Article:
COMMENTARY, Brack:  My, how things have changed over 100 years

The middle Georgia farm home in which Charles Columbus Brack died 100 years ago. The photo, taken in 1902, shows another family in front of the building. (Photo provided by Ed Cunard’s “A Book About Allentown … Georgia, That Is.

By Andy Brack, editor and publisher  |  One hundred years ago yesterday, my great-grandfather, weakened by the flu, died of what’s believed to have been a ruptured appendix.  He was 38 years old.  The season’s cash crop, cotton, was about ready to pop in the fields.

Charles Columbus Brack left a 31-year-old widow and six children, aged 1 to 10.  They lived in rural middle Georgia in an unpainted house five miles from the nearest town.  It was only a mile from their Baptist church where a family reunion of sorts occurred yesterday.

Tables in the church hall showcased just about every sort of Southern food – from fried chicken and roast beef to at least four kinds of beans, macaroni and cheese, potato salad, rice salad, and plain salad salad.  The dessert table was almost as long with the 16-layer chocolate cake being the talk of the room.  (I liked the caramel cake.)

Charles Columbus Brack

As I viewed my great-grandfather’s gravestone surrounded by the red dirt of middle Georgia, I realized the Chamber of Commerce clear skies and temperature in the mid-80s were probably much like those on the day he died.  On that day, my 8-year-old grandfather and his 10-year-old brother became the “men of the house.”  Granddaddy reportedly never returned to school because he had to work in the cotton field that the family rented.  He toiled on the tenant farm for more than two decades until he and his family moved to Macon, Ga., just before World War II.  Family records show that at the height of the Depression, he earned $60 from one year’s cotton crop.

My, how things have changed.  One hundred years ago, the Dow Jones Industrial Average was about 75 points, only to plunge 41.22 at the lowest point of the Depression.  It’s now more than 22,000.  Imagine that.  Back then, mules and wagons were the main transportation; these days, cars and planes rule the roost.

One hundred years ago, millions of Southerners, black and white, lived in poverty on small farms, either rented or sharecropped.  As the government worked to shore up the economy with an alphabet of New Deal programs, displaced tenants often moved to cities to try to find work.  Opportunities increased with an industrial boom caused by World War II.

Willie T. Brack and his grandson, Andy Brack around 1963.

In the years since, the South has undergone an economic and cultural transformation brought on by better education, civil rights protections, economic investment, flocks of retirees from other states, air conditioning, better transportation, and technology that seemed a dream when Star Trek was first aired.

One hundred years ago, my great-grandfather likely would have never imagined today’s interconnected South where a free phone call over the Internet to the other side of the world is just a click away.  Throughout the South, we’ve still got problems, particularly with the widening gap between rich and poor.  But it is way better than the way things were a century ago.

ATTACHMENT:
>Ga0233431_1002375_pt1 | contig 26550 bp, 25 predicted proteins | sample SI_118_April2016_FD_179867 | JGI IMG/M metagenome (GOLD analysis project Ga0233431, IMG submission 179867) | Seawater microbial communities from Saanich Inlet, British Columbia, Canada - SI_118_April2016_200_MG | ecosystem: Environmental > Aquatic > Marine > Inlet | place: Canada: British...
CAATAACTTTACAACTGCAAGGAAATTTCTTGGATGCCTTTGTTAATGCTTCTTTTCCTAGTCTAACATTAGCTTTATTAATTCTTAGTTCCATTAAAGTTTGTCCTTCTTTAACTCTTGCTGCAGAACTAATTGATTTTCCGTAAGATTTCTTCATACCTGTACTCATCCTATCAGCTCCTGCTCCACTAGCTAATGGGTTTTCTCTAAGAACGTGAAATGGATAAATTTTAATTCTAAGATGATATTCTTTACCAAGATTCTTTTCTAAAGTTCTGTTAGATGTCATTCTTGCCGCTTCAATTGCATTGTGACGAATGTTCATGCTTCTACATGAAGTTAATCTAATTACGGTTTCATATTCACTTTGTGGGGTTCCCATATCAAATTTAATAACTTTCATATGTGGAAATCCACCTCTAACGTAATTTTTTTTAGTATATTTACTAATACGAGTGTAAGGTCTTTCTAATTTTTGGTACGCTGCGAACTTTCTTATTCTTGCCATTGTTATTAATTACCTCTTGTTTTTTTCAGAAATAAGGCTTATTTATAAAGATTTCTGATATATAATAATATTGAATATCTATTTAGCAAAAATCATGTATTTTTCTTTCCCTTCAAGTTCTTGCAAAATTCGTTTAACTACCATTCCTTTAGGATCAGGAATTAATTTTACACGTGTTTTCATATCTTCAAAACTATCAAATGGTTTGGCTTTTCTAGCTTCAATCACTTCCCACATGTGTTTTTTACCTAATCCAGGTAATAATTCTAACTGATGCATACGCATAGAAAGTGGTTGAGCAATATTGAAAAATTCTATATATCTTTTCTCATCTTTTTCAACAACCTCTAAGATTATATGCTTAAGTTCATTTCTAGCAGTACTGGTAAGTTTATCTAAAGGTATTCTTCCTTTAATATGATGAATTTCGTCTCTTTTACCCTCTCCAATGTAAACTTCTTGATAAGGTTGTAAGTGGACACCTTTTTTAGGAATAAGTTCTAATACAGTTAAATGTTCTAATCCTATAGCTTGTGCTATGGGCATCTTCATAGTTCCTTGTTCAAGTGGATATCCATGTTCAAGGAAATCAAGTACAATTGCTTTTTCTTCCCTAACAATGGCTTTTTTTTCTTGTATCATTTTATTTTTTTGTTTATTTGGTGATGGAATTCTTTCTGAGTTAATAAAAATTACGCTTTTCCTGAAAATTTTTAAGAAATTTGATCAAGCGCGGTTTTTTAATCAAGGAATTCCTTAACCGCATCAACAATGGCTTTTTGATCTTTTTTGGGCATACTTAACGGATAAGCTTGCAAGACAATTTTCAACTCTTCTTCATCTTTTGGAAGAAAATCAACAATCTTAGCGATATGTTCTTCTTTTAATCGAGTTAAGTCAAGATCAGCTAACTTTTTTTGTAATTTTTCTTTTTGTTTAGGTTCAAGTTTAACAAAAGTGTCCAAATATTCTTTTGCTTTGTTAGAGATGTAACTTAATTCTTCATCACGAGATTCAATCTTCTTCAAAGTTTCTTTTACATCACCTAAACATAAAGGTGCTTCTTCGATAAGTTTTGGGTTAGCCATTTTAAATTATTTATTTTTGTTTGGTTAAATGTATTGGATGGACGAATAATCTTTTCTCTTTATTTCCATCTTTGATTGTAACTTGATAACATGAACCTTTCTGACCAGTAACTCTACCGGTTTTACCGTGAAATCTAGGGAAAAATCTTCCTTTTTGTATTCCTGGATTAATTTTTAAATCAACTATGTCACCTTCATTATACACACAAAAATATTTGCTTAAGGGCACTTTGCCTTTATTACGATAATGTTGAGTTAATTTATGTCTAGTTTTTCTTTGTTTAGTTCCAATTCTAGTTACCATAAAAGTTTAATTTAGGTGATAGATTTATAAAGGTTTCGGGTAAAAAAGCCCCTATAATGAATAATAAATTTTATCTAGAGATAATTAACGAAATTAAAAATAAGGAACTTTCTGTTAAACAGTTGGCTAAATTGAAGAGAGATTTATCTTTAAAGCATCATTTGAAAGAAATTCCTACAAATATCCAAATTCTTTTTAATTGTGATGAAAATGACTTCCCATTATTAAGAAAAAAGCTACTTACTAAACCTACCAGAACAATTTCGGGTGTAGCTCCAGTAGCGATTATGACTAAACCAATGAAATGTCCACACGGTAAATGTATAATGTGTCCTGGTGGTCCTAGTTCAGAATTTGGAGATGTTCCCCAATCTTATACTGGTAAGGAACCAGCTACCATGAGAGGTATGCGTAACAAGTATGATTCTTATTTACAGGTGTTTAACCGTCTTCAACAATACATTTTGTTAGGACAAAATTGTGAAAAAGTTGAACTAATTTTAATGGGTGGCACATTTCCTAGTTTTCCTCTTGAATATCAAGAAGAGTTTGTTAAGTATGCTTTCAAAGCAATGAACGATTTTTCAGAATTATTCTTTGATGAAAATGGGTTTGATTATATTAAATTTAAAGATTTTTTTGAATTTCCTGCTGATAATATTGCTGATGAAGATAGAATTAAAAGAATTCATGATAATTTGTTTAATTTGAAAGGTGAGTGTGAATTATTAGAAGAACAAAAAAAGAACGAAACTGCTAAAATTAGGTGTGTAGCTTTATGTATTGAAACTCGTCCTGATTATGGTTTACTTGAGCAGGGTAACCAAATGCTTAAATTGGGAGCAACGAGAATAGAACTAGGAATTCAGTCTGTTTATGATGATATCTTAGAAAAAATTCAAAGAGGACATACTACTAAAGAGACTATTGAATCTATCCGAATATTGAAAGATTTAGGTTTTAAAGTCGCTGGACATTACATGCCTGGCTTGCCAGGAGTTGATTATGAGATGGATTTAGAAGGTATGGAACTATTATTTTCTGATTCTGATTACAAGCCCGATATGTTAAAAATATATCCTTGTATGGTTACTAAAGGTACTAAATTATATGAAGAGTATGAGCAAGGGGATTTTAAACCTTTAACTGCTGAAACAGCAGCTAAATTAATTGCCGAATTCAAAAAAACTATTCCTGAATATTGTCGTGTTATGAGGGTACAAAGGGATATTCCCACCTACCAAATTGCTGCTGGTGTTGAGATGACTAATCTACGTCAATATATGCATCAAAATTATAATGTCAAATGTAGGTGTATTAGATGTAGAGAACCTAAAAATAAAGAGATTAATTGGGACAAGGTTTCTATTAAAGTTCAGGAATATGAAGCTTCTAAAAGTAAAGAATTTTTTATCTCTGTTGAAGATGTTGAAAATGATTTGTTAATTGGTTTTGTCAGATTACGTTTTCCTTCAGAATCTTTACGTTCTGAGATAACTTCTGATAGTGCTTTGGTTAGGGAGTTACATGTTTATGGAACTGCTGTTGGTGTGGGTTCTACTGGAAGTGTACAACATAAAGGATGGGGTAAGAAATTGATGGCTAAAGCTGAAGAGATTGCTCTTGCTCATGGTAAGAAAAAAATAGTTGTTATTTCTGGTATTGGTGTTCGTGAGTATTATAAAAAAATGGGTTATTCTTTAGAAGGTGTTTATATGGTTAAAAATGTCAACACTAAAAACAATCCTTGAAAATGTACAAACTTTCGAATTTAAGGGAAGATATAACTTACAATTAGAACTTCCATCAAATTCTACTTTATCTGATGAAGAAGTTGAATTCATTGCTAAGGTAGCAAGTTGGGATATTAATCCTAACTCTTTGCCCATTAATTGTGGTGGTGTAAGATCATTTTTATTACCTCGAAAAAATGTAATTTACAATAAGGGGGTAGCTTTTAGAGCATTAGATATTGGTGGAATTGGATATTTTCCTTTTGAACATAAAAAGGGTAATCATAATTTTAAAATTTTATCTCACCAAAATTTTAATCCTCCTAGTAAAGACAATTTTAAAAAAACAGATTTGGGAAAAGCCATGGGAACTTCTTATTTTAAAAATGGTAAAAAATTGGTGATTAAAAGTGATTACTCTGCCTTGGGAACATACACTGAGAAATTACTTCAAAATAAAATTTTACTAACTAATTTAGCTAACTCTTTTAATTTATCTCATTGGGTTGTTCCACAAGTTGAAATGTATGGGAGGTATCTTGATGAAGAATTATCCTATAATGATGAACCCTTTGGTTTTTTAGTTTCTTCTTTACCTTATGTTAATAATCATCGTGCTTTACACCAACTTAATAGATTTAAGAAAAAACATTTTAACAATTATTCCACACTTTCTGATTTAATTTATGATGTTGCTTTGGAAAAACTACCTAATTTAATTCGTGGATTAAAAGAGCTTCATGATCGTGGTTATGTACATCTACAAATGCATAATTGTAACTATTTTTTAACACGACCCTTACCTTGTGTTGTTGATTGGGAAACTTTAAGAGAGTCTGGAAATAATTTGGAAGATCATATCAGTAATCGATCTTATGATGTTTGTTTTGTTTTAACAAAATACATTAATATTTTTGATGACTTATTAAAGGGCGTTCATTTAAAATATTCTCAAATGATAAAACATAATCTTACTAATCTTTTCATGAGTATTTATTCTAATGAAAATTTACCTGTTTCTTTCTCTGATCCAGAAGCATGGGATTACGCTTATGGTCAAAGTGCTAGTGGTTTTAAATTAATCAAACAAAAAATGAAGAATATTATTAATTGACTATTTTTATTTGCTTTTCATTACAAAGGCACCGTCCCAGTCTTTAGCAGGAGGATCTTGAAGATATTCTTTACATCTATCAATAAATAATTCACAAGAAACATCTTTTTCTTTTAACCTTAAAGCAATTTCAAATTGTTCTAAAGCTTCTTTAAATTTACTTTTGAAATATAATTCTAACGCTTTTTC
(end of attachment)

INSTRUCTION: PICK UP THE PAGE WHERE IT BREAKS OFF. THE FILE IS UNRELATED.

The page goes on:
Also of note:

THE LAST WEEK has been hard on the South with Hurricane Irma pounding the Atlantic coast with storm surge and knocking down trees and power lines in a windy swath that cut from Florida through Georgia, South Carolina and Tennessee.  Our sister publication, Statehouse Report, offered this photo essay to give you an idea of the impact on the Palmetto State.

A wave laps at a porch on Murray Boulevard opposite of the Battery along the Ashley River.

BEING PREPARED.  The most recent Statehouse Report column proposes a new disaster fund to help South Carolina be better prepared for future storms.  An excerpt:

“Maybe it’s time to start being more proactive fiscally with the natural disasters that seem to be more frequent in the Palmetto State.

“Regardless of the cause — Mother Nature, climate change or the wrath of God — the flooding in the Midlands and Pee Dee in 2015, Hurricane Matthew in 2016 and Hurricane Irma this year have been expensive propositions.

“While state and local officials already get specialized training ahead of disasters to be prepared, state government doesn’t budget for storm costs in advance.  Instead, it pays the bill long after the storm or disaster has passed.”



  1. My grandfather died on James Island 101 years ago leaving a widow and four children aged 2 to 8. Fortunately she had a little bit of money until that too was gone in a bank failure in 1923. That resulted in the five of them moving to Charleston and by the late 30s the children were far better off than their parents had ever been and from there it grew to unimaginable levels brought on by a growing and prospering economy that was catching up to the national level. As Theodore White said in the Making of the President 1960, three things were the center of American discourse after World War II, civil rights, television, and the bomb. To that I would add for the South, air conditioning. I am one of the last people around who can remember a summer without air conditioning and back then we lived from day to day for a place to cool off. For those of us lucky enough to find a quarter, it was the movie theater, to those rich enough it was the beach or the mountains. Otherwise all we could hope for was a fan in the shade. One of the hottest jobs I ever had was stoking coal into a steam boiler on a pile driver in Charleston Harbor in July and August. It had to be 120 degrees at the lowest!

    • Andy Brack says:

      Great comments. You and I will talk as these comments are in line with a book I’m working. My dad told me about how he worked in roofing in middle georgia one summer as a student. He said he didn’t last too long.